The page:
Your leaking thatched hut during the restoration of a pre-Enlightenment state.


Hello, my name is Judas Gutenberg and this is my blaag (pronounced as you would the vomit noise "hyroop-bleuach").


decay & ruin
Biosphere II
dead malls
Irving housing

got that wrong

appropriate tech
Arduino μcontrollers
Backwoods Home
Fractal antenna

fun social media stuff

(nobody does!)

Like my brownhouse:
   not coyotes but deer
Thursday, July 8 2010
As the crescent moon rose over the pines in the wee hours this morning, a coyote began to wail not far away. I say wail, because the sound coyotes make isn't really a howl. The sound resembled the usually-unparseable rants of our crazy neighbor Dave at first, but then the coyote was joined by the others in his pack and things suddenly seemed a lot more eerie. It had that menacingly-beautiful alien quality reminiscent of the muezzin's call to prayer. At this point Eleanor ran outside and started barking, which didn't seem like a good idea given her recent trouble with an unknown vicious creature. I'd been sleeping in the upstairs bedroom, but Gretchen was down in the basement guestroom because of the oppressive heat of the night. She awoke with a start, convinced that Eleanor was surrounded by a pack of coyotes that were gradually ripping her to ribbons. So she ran out into the night screaming. She quickly found Eleanor, who hadn't ventured far. If anything, Eleanor seemed as unnerved by the proximity of coyotes as we were. She certainly had no interest in following them into the woods.
Once it was established that Eleanor was safe, we started looking around for our new cat Nigel. Where was he? He wasn't in any of the usual places, so we worried that he'd jumped like a lemming from the east deck (a 12 foot fall) and been devoured as plump morsel by the coyotes. But then I found him behind the big green pot out on the deck, where he'd been enjoying the moonrise in the relative cool of the outdoors.
This morning I did find evidence of depredation caused last night by wild animals, but those animals had not been coyotes. It had been a deer, one of whom had surgically defoliated one of my hot pepper plants in the northmost tomato patch, biting off and eating nearly every leaf while leaving the stems, flowers, and nascent peppers intact. This same deer had also ventured into the garden itself, only twenty feet from a pet door from which dogs frequently explode, and had continued defoliating pepper plants, though not as completely. Interestingly, this deer had completely ignored the broccoli, kale, and basil nearby. I hadn't expected deer to show interest in members of the nightshade family, and this had been the reason I'd felt safe in located the tomato patches so far from the house. In general it's been true that the deer have left the tomatoes themselves alone, although one night a week or so ago a deer did prune off some of the westmost branches of the rapidly-metastasizing cherry tomato, a few of which I found lying on the ground uneaten.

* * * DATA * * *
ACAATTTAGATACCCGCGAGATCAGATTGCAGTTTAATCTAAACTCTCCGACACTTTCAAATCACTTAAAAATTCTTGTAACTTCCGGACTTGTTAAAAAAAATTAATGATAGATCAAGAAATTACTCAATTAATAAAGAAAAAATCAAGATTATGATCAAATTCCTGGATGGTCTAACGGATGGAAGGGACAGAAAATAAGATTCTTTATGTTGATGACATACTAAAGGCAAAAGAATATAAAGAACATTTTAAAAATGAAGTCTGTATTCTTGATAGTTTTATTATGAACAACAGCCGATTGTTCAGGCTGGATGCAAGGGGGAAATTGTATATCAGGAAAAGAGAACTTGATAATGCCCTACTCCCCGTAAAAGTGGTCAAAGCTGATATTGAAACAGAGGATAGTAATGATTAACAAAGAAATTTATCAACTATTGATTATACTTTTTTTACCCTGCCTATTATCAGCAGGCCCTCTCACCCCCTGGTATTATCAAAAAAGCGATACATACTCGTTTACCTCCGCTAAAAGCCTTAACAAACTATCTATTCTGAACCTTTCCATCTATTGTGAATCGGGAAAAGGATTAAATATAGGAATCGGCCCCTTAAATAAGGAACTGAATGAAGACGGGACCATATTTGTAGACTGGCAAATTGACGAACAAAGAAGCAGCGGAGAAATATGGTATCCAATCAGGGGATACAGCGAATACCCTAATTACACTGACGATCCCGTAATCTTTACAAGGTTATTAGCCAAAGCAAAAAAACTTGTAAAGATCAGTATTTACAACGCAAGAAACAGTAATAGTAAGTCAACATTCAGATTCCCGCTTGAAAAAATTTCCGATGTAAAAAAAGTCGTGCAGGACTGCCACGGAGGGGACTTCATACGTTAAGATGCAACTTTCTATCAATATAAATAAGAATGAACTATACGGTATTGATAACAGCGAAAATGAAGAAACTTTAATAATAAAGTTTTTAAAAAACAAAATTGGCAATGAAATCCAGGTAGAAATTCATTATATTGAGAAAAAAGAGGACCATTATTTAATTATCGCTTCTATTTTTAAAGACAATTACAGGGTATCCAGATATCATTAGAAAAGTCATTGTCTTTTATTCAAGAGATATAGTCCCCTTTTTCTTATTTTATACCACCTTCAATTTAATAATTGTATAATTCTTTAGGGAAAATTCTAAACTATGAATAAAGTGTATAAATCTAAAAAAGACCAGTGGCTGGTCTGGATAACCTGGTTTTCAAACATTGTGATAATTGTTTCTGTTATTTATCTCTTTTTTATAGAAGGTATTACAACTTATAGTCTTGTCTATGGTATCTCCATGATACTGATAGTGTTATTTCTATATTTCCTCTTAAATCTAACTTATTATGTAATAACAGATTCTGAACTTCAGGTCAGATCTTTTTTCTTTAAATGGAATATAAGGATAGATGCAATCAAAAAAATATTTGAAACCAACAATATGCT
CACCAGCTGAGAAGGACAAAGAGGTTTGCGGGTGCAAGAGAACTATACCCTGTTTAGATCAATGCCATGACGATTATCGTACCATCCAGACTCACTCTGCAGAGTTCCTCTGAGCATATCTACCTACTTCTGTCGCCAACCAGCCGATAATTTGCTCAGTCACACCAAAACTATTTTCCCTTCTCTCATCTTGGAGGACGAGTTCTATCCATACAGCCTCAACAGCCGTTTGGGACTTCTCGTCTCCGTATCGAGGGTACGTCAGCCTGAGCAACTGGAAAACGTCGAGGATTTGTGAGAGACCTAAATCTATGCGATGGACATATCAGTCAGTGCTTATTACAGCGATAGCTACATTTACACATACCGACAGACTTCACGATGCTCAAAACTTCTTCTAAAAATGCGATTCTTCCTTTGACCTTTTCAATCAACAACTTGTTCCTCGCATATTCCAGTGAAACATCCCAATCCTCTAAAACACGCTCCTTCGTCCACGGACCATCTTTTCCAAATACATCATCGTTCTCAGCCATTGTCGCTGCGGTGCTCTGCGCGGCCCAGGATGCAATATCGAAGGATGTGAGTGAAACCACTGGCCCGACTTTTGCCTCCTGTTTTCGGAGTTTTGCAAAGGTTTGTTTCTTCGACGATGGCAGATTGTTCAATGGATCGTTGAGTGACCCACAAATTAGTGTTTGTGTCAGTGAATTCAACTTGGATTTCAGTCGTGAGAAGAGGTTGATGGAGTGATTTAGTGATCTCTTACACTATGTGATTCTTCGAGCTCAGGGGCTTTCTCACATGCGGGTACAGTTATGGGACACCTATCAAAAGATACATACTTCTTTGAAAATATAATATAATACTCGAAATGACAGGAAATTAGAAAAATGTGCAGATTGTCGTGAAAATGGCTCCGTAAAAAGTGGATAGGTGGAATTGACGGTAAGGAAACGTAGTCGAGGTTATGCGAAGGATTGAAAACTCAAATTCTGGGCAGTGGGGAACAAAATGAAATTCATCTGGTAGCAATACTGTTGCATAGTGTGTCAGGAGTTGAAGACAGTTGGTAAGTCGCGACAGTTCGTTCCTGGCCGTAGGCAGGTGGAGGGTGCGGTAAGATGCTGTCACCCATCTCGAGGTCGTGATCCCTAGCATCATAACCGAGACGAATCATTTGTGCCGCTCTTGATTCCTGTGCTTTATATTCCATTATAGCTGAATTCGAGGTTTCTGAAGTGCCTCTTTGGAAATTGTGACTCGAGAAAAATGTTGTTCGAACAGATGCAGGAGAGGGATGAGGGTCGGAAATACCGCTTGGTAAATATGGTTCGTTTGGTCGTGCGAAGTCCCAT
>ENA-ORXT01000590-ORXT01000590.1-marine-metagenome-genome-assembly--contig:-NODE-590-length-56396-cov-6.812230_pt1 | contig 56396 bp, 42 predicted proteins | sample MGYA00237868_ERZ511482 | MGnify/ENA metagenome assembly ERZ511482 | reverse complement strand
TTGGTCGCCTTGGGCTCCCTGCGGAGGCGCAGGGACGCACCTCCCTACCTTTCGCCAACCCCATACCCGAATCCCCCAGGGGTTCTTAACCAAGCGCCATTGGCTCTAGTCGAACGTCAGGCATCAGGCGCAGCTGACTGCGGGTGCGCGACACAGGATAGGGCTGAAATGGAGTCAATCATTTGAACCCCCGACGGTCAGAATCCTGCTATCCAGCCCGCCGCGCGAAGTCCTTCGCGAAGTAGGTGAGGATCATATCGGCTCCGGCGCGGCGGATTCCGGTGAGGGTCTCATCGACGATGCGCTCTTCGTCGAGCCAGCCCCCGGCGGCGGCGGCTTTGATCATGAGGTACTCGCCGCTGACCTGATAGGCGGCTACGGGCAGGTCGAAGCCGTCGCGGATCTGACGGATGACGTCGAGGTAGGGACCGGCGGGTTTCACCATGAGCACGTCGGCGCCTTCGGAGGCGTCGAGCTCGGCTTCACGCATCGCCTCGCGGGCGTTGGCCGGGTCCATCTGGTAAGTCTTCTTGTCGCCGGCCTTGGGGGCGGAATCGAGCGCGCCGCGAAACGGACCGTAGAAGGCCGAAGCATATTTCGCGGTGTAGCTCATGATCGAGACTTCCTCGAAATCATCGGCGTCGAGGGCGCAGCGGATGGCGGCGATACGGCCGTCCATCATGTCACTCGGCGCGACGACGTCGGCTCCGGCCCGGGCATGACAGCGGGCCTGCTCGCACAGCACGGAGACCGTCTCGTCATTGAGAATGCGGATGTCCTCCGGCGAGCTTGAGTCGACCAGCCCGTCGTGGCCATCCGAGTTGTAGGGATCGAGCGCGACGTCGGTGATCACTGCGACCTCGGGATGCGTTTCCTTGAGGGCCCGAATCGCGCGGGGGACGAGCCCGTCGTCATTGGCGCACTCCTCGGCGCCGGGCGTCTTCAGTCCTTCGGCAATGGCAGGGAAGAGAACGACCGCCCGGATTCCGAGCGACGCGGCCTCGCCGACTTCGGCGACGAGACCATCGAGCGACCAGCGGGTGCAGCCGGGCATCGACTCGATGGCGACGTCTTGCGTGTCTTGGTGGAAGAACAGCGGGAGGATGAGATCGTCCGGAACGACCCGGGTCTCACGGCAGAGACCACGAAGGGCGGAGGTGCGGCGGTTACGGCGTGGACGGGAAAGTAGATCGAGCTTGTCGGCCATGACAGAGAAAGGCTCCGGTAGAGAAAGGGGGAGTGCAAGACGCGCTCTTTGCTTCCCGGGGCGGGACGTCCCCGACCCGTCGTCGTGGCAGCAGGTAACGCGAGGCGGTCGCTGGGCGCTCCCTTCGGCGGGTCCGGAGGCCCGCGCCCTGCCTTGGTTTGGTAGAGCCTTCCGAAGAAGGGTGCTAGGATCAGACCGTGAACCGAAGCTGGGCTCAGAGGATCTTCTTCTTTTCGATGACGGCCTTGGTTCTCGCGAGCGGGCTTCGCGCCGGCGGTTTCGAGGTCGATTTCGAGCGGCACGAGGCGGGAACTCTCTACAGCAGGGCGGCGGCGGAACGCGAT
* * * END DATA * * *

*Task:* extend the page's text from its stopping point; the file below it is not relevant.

Today we had an unusual morning visit from our relatively-new friends Michæl and Carrie, whom we know through Deborah and KMOCA. Michæl was the guy I was talking to about hydronics and IPAs back on Saturday. Today he got to see some of the things I'd been talking about: the greenhouse, the brownhouse, the homebrewed hydronic solar collector, and plenty of copper lamps. After taking a fairly long walk in the forest, we all ate something of a brunch, though Gretchen served foods more appropriate to English high tea (including little crustless sandwiches and tiny pastries containing plump native berries).

Julius (aka "Stripey") with hydrangeas.

This year's main garden.

Kale and a pepper plant in the garden.

The southmost tomato patch.

Stick mulch in the southmost tomato patch.

Pinecone mulch in the northmost tomato patch.

First red tomato of the year in the northmost tomato patch. This is on the one cherry tomato plant.

Our lawn has turned brown in the ongoing drought.

The tomato patches (looking south).

The result of our landscaping back in June. It will take a few years of natural growth for these trees to stop looking so artificial.

Our desert-like lawn, viewed from the laboratory deck. The southmost tomato patch is on the far right.


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